Speaking at the inaugural sports nutrition conference organised by NutraIngredients and European Specialist Sports Nutrition Alliance (ESSNA), Informed-Sport's director of business development, Terence O'Rorke, said these mixed messages in anti-doping campaigns needed to be addressed.
“The message and approach is inconsistent. Some sports and sports clubs recommend athletes do not use supplements, but have highly-visible commercial deals with supplement brands,” he said at the afternoon conference, which ran the day before Health ingredient Europe (HiE) in Frankfurt.
He said the sports supplements industry had made “significant strides” in raising quality assurance standards over the last decade not least with testing and certification schemes from organisations like Informed-Sport.
Yet he said the risk of contamination still exists through accidental cross-contamination or the deliberate actions of rogue brands.
A very real threat
As a result he said sports supplements presented an “ongoing and very real threat” in terms of an athlete committing an anti-doping rules violation.
UK anti-doping agency UKAD estimated that in 2012 44% of UK anti-doping positive tests were caused by prohibited substances in supplements.
Likewise Informed-Sport’s parent company LGC tested 67 products available in Australia and found 19% showed evidence of substances banned in sport like stimulants and sports, while two products presented a risk to health and a strong likelihood of leading to an anti-doping violation.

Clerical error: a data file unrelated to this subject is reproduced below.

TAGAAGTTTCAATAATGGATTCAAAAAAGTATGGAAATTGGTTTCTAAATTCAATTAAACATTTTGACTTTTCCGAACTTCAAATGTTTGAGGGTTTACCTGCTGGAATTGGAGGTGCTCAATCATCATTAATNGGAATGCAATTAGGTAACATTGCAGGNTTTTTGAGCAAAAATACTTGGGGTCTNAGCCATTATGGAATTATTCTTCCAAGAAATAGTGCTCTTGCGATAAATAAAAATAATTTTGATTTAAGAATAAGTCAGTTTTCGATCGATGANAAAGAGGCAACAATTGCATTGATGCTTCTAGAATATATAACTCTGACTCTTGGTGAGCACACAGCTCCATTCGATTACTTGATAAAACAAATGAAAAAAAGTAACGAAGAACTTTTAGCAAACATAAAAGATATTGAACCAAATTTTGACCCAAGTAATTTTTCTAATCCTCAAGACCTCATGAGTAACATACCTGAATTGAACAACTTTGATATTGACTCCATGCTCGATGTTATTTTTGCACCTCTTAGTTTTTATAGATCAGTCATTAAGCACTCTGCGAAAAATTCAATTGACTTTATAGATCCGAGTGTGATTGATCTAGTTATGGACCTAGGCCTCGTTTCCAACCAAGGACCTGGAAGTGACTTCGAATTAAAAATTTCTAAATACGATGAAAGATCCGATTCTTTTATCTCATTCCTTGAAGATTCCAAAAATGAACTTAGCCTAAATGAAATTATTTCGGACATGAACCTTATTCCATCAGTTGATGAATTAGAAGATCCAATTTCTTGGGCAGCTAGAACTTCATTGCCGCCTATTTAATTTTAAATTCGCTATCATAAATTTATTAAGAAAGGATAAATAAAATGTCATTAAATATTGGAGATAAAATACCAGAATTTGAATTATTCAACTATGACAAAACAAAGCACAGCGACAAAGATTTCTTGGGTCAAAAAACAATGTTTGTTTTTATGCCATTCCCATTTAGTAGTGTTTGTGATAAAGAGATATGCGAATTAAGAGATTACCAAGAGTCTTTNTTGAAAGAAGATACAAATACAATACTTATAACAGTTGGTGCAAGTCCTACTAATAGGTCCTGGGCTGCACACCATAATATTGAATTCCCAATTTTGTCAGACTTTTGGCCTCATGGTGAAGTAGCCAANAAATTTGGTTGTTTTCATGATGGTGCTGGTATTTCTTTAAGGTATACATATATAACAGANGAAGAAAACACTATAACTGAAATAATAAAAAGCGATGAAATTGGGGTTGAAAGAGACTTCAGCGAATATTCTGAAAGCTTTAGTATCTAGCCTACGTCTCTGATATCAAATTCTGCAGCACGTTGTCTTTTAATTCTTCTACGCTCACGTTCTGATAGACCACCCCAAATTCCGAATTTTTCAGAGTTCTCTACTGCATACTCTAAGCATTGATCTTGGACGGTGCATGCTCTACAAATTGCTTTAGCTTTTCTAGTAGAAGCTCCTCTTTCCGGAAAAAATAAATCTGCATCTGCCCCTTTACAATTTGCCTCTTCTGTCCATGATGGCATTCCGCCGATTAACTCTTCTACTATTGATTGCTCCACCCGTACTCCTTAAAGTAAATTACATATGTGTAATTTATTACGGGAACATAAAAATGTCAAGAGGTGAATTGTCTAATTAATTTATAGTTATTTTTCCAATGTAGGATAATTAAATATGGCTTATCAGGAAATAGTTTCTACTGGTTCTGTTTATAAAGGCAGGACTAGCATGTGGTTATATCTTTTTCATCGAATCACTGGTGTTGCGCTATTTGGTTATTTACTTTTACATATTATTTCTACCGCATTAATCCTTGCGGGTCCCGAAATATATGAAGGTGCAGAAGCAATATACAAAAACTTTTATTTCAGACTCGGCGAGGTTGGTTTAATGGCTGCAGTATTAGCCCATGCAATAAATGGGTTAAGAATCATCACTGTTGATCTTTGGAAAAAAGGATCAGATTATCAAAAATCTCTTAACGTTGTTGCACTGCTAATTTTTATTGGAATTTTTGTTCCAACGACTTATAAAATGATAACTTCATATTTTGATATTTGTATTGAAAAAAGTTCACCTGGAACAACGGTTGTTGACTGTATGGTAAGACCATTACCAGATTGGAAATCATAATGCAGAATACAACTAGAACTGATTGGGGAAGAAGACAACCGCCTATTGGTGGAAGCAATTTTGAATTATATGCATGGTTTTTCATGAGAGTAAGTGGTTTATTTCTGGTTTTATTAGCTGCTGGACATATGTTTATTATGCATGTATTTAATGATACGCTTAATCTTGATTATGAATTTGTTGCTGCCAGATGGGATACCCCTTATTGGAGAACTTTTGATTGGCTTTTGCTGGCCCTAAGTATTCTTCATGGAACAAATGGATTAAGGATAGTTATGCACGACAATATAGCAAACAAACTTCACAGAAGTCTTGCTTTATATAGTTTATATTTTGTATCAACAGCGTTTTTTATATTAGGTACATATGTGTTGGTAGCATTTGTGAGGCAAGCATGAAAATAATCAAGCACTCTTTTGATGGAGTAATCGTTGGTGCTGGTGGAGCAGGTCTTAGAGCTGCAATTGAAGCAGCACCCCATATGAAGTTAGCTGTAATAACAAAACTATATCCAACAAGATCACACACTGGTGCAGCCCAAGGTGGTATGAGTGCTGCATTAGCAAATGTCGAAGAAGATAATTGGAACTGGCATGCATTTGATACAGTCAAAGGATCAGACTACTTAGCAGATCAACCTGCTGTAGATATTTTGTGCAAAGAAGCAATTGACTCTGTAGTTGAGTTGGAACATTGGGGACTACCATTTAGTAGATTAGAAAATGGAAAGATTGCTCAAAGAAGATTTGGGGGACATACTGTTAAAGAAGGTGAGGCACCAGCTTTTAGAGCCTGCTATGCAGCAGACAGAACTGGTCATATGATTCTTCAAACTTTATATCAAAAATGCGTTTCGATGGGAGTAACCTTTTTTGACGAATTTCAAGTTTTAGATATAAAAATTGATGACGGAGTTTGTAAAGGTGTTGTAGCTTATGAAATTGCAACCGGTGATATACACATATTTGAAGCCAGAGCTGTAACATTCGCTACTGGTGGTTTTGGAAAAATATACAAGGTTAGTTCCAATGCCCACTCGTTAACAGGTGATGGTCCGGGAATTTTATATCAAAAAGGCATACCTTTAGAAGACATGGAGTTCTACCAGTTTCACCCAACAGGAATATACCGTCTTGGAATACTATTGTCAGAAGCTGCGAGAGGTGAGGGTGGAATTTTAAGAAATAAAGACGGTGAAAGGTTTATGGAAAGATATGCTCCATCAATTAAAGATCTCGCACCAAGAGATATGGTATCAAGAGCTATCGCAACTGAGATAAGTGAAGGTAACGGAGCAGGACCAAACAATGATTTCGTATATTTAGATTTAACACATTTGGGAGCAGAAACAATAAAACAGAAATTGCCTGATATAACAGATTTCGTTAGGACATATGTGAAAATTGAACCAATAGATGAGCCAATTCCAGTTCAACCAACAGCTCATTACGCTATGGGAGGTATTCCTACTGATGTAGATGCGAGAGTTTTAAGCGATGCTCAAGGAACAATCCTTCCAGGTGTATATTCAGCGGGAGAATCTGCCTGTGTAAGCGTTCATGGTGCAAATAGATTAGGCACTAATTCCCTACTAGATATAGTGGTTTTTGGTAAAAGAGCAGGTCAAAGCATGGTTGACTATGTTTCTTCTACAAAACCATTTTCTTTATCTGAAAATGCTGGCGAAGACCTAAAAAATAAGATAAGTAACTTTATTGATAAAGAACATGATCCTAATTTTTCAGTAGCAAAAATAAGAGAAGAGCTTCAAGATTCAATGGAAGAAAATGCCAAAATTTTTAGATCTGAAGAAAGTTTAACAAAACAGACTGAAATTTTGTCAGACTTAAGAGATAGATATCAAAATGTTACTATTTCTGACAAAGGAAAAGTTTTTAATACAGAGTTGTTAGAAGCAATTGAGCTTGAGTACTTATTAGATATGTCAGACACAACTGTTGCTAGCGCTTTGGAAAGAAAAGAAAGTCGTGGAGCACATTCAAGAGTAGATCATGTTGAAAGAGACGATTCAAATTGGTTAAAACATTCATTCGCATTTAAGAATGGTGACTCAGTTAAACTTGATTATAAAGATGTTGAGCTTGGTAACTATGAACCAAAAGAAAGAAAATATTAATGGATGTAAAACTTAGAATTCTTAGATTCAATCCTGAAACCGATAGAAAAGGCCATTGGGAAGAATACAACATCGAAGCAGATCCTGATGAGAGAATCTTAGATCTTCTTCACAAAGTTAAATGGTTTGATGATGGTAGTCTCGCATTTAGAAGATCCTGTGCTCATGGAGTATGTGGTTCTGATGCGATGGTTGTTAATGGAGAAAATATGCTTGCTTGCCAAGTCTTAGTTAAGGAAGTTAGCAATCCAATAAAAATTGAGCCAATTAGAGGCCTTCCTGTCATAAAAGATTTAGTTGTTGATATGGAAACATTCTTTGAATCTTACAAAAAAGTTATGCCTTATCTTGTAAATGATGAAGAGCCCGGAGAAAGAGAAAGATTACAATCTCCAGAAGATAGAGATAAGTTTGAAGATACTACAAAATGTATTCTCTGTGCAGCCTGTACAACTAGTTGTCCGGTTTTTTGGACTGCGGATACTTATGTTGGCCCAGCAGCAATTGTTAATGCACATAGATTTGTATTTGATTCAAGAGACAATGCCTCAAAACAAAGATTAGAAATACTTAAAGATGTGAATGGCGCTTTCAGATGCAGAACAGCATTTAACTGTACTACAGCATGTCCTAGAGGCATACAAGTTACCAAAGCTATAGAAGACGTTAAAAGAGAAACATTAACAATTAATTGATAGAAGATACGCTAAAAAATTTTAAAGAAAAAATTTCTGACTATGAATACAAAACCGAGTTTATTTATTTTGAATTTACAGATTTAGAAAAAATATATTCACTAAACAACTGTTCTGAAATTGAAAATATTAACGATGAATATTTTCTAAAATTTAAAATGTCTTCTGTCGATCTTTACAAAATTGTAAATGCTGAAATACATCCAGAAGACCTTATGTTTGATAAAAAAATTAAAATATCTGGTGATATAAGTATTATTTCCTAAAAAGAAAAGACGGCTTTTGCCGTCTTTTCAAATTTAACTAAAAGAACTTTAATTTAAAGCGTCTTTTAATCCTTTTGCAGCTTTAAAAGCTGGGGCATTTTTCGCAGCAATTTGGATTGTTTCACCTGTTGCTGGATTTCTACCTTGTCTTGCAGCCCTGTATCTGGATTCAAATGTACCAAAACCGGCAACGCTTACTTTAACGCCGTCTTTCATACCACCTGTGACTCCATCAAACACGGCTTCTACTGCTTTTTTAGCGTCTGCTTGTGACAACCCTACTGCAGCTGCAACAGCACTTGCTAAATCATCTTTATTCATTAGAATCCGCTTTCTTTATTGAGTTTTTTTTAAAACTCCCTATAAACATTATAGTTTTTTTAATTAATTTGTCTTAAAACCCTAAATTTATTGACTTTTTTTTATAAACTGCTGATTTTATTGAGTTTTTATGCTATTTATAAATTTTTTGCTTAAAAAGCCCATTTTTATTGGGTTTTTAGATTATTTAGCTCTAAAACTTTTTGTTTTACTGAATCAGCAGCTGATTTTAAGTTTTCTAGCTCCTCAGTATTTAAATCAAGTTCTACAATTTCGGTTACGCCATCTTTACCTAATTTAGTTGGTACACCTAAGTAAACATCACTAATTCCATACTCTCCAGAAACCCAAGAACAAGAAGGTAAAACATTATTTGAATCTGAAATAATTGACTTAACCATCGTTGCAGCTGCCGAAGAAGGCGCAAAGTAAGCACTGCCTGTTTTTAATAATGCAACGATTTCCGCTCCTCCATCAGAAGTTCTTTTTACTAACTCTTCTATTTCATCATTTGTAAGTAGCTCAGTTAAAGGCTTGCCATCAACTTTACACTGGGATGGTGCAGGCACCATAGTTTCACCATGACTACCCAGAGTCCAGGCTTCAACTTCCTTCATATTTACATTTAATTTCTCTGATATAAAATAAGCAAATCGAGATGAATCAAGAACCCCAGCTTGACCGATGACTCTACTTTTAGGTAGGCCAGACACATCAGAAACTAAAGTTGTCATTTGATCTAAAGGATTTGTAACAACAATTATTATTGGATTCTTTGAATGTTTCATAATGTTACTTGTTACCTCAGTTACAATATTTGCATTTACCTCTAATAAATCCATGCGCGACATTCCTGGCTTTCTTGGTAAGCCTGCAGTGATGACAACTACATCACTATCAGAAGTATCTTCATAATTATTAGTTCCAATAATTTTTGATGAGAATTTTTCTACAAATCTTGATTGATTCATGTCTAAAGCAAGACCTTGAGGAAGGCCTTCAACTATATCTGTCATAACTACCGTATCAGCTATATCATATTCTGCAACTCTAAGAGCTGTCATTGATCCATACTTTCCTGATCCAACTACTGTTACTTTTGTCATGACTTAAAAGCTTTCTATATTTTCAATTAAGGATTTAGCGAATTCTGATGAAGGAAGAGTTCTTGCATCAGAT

It’s no surprise then when high profile sports organisations like the Football Association (FA) and the English Rugby Football Union (RFU) warn players not to take
What is less coherent however, are the sponsorship deals the teams and their athletes go on to sign.
He cited the example of the Keep Rugby Clean guidelines, which urged “extreme caution” on supplement use.
Yet conversely supplement major MaxiNutrition has been an official sponsor of the RFU for more than three years.
O'Rorke called this mixed messaging confusing and “quite hypocritical”, calling for a harmonisation of standards as well as testing.
“It’s a huge disconnect and I think it needs to be addressed,” he said.